World / kentoh, Shutterstock_197220833The e-Stewards standard and certification program announced details today on a plan to regularly use GPS tracking devices as an enforcement and verification tool. This announcement comes on the heels of the Basel Action Network’s controversial e-scrap tracking study that also used GPS devices.

For that study, the Basel Action Network (BAN), founder of the e-Stewards certification, placed 205 tracking devices on printers, LCDs display devices and CRT-containing devices, allowing the group to see where material traveled. The study revealed that dozens companies handled material that was ultimately exported, including those certified to the e-Stewards and R2 standards, as well as uncertified companies.

“This new phase [of the tracking project] will be for e-Stewards, so we’re going to be inserting them into our own e-Stewards-certified recycler streams on kind of a random basis. But just among those in the e-Stewards program,” said Jim Puckett, executive director of BAN.

All e-Stewards-certified facilities, both domestic and international, will be subject to receiving the trackers. “It’ll be all of them, including international ones. So we will randomly choose which ones we’ll try to drop a device at,” Puckett said.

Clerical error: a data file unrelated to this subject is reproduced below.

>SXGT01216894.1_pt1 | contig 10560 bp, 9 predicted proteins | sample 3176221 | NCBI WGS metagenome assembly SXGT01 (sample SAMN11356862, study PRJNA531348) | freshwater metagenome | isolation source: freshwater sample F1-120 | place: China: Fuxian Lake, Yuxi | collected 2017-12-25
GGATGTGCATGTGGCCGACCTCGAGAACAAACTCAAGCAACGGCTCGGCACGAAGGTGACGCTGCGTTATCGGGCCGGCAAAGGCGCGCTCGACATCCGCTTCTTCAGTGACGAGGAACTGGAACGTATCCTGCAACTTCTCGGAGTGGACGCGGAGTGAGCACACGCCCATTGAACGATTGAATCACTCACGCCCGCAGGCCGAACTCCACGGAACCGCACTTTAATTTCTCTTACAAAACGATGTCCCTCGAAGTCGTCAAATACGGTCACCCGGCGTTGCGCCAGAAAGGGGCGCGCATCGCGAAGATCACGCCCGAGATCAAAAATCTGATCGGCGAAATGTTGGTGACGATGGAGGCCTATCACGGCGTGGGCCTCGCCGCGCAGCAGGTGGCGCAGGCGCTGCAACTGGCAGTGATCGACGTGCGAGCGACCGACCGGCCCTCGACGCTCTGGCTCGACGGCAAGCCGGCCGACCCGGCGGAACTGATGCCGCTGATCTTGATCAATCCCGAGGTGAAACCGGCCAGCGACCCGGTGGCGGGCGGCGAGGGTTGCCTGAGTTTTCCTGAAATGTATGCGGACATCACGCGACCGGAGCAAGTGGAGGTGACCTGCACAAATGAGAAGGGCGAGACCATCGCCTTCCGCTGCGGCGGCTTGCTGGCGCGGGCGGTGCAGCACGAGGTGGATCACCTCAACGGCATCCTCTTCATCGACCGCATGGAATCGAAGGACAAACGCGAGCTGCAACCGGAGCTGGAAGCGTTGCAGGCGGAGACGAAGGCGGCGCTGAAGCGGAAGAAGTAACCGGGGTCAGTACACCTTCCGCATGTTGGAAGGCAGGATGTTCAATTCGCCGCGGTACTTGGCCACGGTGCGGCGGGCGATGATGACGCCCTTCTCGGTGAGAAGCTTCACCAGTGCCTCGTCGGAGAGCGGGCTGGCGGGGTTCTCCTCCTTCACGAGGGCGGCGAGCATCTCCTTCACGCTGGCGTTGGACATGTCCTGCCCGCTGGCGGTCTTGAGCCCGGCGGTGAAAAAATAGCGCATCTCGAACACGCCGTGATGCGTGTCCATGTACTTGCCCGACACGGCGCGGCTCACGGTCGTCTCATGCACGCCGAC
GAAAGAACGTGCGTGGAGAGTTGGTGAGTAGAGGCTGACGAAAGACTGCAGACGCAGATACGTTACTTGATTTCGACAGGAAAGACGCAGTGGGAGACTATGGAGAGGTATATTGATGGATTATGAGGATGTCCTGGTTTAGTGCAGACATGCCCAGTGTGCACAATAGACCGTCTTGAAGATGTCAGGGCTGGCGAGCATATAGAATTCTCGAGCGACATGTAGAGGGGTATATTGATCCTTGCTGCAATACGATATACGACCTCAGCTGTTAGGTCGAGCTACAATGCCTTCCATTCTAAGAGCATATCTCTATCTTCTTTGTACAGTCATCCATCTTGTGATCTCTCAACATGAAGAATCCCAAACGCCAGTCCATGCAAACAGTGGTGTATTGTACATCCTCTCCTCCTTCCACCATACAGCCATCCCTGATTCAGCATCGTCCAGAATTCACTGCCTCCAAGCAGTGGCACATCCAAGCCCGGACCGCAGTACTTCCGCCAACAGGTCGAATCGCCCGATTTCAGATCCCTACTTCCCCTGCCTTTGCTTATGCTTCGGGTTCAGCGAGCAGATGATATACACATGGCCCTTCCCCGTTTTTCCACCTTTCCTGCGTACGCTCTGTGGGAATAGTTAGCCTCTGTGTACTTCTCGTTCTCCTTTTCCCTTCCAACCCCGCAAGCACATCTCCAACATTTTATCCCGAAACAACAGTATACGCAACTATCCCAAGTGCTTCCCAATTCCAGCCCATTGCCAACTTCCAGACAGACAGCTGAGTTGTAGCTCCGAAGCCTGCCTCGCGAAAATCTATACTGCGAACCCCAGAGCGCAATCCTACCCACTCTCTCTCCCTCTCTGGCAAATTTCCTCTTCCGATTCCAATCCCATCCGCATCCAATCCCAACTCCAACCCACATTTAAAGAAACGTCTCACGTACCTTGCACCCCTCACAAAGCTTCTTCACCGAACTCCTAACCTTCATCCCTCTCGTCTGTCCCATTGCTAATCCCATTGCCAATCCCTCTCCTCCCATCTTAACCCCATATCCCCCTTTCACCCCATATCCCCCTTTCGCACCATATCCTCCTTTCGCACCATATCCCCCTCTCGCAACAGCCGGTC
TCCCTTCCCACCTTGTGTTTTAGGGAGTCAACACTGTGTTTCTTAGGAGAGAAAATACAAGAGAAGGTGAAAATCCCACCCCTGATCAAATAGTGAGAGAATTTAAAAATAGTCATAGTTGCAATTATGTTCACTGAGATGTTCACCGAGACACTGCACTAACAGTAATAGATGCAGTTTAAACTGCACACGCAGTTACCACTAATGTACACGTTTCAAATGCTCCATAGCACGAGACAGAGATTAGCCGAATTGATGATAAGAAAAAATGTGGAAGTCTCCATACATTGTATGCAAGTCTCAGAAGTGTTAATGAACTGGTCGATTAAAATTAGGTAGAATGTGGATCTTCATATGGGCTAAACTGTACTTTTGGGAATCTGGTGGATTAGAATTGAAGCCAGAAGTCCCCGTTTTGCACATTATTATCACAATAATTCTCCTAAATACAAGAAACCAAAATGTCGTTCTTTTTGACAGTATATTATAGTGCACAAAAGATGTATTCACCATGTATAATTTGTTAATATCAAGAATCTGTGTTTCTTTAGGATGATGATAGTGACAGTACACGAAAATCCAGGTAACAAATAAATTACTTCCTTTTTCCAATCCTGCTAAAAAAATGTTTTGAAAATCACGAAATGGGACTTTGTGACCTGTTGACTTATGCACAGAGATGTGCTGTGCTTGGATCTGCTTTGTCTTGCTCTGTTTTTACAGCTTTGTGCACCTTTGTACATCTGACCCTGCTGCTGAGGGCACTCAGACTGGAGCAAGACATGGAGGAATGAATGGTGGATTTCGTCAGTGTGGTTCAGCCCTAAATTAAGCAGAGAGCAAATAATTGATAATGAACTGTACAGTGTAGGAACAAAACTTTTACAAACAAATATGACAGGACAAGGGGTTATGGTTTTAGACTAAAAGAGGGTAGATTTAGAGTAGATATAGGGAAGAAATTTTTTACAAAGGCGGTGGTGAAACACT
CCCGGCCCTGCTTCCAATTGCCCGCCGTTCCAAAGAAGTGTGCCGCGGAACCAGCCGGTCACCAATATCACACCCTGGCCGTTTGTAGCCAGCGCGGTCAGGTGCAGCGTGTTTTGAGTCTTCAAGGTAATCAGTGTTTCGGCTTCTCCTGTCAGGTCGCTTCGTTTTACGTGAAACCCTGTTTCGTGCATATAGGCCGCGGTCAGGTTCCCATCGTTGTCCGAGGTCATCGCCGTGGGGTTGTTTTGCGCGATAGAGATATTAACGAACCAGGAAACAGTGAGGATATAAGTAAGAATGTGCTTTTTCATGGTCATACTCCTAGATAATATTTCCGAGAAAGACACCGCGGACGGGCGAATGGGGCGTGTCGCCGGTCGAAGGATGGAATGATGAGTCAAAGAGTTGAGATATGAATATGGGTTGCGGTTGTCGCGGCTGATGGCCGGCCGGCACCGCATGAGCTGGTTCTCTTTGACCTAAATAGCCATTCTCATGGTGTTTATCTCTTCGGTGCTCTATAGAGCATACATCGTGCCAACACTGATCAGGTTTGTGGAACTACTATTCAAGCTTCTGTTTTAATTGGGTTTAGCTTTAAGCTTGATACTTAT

There are currently 60 e-Stewards-certified facilities.

Puckett wouldn’t reveal which types of electronics will have trackers placed on them. But he said it will be more than just the printers, LCDs and CRTs targeted in the export tracking project.

BAN will use money from the performance verification program, which is funded by e-Stewards-certified companies, to pay for the trackers. Puckett said the fund was set up to pay for unannounced inspections, but e-Stewards members agreed to use the money for the trackers as well.

“They want to be checked, and this is a really good way to check the trade aspect of the program,” Puckett said.

Puckett admits trackers aren’t the best way to verify in-house procedures, so in-person inspections will continue.

BAN’s tracking report wasn’t shy about naming companies apparently involved in exporting e-scrap overseas. Puckett said that will be different this time. BAN will release a general report without naming companies. It will simply divulge how many trackers were deployed and the results.

BAN also got heat for using trackers powered by lithium-ion batteries. Puckett said that is changing too.

“We are in the process of converting all of our trackers to alkaline batteries. That new generation of batteries is currently undergoing testing,” Puckett said.

According to Puckett, this new enforcement method is up and running right now. “We’ve done some tests and it’s now ongoing,” he said.

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